South Cotabato celebrates 8th Kawayan festival

KORONADAL CITY (MindaNews/16 February) — Bamboo has found a dear place in the heart of South Cotabato.

The province is celebrating the many wonderful things that the “world’s tallest grass” can offer, through the Kawayan Festival, an activity aimed to draw more tourists to the province.

Now on its eighth year, the festival also showcases the useful contributions of kawayan, the Ilonggo term for bamboo, to its people, culture and development.

The Kawayan Festival started on February 15 and will end February 21 at the South Cotabato Productivity and Technology Center (Protech) along Alunan Avenue, beside the provincial capitol.

Since the festival started in 2004, the Kawayan Festival has held in February to make it a more joyous month for the province and to complement the traditional Valentine’s Day celebration observed worldwide.

“Kawayan is abundant in South Cotabato and so we thought of coming up with a festival in its honor, just like we have the T’nalak Festival, which is held very July,” Emmanuel Jumilla, Protech manager, said during the opening day.

T’nalak, a fabric made of dyed abaca, is woven by women members of the T’boli tribe. The festival in honor of the province’s foundation anniversary in July is named after this intricate artwork.

Jumilla told MindaNews that the Kawayan Festival found a home at the Protech since the facility works to promote the province’s investment and tourism potentials.

“The bamboo industry is a viable livelihood alternative for many of our people. On top of that, it’s environment-friendly,” he said.

The Kawayan Festival is celebrated every February, a lean month for tourism in the area. “We want this to change,” Jumilla explained, adding the provincial government has institutionalized the festival through its inclusion in the provincial government’s Annual Investment Plan.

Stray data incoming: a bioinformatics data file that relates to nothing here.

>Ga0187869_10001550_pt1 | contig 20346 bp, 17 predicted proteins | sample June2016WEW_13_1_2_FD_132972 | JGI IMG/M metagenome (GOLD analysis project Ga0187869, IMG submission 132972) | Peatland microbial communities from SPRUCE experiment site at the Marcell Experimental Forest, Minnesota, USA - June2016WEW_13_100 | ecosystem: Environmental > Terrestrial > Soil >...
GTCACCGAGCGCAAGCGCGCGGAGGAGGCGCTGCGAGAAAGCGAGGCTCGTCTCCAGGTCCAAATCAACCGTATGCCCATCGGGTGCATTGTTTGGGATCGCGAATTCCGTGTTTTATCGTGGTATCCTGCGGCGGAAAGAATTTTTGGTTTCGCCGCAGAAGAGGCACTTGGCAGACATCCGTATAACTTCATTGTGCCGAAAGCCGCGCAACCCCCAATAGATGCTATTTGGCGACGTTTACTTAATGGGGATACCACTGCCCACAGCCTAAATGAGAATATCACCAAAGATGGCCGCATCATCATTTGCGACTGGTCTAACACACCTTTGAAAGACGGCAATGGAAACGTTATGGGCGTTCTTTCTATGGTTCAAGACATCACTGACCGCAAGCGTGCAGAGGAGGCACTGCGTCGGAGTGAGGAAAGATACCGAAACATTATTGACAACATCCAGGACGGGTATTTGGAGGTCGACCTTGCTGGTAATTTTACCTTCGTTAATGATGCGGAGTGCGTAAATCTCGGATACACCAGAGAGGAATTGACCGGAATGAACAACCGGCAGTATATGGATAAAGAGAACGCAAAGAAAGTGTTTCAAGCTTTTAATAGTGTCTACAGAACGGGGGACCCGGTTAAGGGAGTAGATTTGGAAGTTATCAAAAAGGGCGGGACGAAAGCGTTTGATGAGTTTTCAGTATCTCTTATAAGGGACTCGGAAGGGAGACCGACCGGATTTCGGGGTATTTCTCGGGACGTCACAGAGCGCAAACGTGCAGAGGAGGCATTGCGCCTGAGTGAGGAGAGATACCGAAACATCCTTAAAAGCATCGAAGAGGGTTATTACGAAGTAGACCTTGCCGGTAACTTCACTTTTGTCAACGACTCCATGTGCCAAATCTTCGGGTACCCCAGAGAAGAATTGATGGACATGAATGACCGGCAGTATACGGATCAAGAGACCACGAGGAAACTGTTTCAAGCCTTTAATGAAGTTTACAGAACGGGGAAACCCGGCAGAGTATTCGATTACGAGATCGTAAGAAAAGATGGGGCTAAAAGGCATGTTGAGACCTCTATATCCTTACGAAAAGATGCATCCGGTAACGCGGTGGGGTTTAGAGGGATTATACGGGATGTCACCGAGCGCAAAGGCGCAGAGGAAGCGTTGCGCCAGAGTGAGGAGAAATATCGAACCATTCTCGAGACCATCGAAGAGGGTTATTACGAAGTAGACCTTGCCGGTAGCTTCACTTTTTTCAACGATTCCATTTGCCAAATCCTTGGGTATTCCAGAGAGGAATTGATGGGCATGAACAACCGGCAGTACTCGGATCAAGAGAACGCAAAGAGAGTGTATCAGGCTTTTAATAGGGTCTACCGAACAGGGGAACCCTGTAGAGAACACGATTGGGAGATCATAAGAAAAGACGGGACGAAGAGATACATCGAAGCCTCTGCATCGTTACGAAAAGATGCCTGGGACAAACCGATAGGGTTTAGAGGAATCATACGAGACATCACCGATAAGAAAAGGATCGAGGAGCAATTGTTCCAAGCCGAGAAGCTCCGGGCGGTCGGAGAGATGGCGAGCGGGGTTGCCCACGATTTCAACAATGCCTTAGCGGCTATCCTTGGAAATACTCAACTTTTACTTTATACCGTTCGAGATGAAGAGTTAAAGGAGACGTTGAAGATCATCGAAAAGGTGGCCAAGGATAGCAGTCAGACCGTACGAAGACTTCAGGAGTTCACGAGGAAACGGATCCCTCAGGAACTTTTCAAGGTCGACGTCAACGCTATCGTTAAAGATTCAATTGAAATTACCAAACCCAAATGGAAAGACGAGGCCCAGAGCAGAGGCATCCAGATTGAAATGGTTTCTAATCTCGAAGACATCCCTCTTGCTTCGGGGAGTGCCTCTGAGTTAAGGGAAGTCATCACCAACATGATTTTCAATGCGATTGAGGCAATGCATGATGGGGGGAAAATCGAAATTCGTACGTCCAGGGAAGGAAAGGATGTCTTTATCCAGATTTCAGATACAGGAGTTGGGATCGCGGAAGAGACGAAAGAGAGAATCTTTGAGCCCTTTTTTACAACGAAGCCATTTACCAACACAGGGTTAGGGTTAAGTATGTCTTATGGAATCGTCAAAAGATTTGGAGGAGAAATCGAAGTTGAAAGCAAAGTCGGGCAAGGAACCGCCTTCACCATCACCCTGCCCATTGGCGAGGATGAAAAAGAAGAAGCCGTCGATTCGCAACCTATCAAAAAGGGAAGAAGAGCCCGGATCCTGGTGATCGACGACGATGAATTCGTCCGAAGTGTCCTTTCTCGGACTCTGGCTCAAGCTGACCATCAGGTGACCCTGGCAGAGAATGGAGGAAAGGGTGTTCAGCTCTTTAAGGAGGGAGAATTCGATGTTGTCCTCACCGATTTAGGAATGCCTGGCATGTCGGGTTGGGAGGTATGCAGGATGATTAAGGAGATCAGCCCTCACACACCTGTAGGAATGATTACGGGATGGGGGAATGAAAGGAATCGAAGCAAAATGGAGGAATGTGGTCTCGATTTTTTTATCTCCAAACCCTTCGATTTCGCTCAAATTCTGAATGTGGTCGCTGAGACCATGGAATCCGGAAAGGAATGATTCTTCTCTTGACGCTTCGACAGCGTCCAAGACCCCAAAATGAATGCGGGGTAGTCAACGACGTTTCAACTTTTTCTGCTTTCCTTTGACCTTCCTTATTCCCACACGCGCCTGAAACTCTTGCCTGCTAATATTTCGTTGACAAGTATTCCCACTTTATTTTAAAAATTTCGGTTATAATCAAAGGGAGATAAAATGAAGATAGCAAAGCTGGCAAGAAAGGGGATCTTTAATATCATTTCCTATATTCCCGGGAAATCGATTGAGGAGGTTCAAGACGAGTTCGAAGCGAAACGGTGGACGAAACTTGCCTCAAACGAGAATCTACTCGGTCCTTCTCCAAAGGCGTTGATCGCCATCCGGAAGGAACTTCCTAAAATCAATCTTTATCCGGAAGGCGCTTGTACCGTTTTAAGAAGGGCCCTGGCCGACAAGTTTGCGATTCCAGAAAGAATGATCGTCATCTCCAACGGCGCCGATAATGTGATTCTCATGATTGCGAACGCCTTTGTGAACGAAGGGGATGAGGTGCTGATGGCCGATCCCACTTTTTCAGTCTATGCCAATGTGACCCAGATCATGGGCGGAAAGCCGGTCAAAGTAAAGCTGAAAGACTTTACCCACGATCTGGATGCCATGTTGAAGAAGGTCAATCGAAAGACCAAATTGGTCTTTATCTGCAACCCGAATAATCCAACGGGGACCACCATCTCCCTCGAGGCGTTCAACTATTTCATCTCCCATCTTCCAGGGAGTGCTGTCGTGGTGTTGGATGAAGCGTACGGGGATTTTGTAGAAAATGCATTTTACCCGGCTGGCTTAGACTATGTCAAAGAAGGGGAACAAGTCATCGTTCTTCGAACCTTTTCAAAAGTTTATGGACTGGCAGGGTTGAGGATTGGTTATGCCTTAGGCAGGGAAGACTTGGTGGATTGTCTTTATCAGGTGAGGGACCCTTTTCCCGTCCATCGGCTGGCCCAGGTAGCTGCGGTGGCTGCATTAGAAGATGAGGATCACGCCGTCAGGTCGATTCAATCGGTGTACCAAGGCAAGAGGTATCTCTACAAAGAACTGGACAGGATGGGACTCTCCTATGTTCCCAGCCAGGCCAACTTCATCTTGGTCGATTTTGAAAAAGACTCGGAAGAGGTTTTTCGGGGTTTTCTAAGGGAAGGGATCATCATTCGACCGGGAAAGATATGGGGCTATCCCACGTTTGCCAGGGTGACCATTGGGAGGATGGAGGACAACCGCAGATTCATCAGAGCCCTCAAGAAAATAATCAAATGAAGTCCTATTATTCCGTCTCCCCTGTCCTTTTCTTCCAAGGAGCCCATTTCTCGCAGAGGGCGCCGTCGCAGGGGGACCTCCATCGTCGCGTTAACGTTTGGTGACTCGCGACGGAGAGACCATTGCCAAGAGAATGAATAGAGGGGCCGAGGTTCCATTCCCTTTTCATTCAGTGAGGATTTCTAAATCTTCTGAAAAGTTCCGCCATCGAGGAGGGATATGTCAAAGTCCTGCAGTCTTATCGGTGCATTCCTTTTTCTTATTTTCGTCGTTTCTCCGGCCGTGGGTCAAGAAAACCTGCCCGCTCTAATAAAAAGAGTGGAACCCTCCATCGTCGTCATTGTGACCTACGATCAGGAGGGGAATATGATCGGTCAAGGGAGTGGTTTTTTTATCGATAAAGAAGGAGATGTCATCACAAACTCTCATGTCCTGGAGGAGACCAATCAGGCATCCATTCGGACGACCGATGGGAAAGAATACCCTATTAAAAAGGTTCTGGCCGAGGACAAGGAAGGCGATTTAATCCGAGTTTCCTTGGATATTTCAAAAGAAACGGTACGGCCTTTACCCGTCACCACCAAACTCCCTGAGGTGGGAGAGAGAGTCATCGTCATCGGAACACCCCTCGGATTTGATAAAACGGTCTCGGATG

In the week-long event, products made of bamboo are the centerpiece attraction.

In the town of Polomolok just along the national highway, houses and furniture made from bamboo has become a stable source of income for families there.

“We have been provided an avenue where our products have bigger chances of being noticed by buyers. This festival is a big push for us to continue our trade,” said Edith Sabalsa, a proprietor of one of the shops in Polomolok.

Sabalsa is among those competing for the living room showcase competition, which has a top prize of P15,000 worth of tools/gift certificates and P5,000 cash.

Jumilla said they want the bamboo industry to be fully developed for the local economy and tourism.

“We envision the province to be a major producer of quality bamboo crafts that visitors can buy as pasalubong for their loved ones,” he said.

Apart from the bamboo huts outside the Protech, handicraft such as lamp shades, wall frames and vases are also displayed inside the building, along with the living room showcase.

Rep. Daisy Avance-Fuentes (2nd district) said bamboo, also known as the “Grass of Hope,” is an integral part of the provincial culture. Several houses in rural areas in the province are still made of bamboo.

“Kawayan mirrors the soul of South Cotabato. We should be the ones who should first patronize our bamboo products,”  siaid.

The quality of handicraft products has also significantly improved through the years.

Fuentes stressed that an established bamboo-based industry would eventually contribute to the economic growth of the province.

Jumilla said technology seminars and training have been extended to those engaged in the industry to equip them with modern productions techniques via the Department of Science and Technology and the Technical Education and Skills Development Authority.

The festival also highlights the culinary importance of bamboo. Mouth-watering cuisine using  bamboo as main ingredient is featured in the week-long festival.

Locals commonly cook the bamboo shoots by adding coconut milk to ingredients like shells, okra and saluyot.

Live bands play nightly at Protech’s compound. Barbecue and other foodstuff as well as beer can be bought at the makeshift tents.

A “Laro Kawayan” (bamboo games), usually played in town fiestas, is among the events that will surely entertain the young ones and the young once.

Watch the children in the bamboo triathlon as they walk with a “kadang” ( bamboo pole stick), run and balance on a bamboo beam, and climb a greased bamboo pole.

Then there’s “Likha Kawayan,” a competition that seeks to bring out the best in creating home decors, novelty items, and toys, among others, using bamboo as raw materials.

So come and enjoy, and don’t forget to buy a pasalubong [keepsake]. (Bong S. Sarmiento/MindaNews)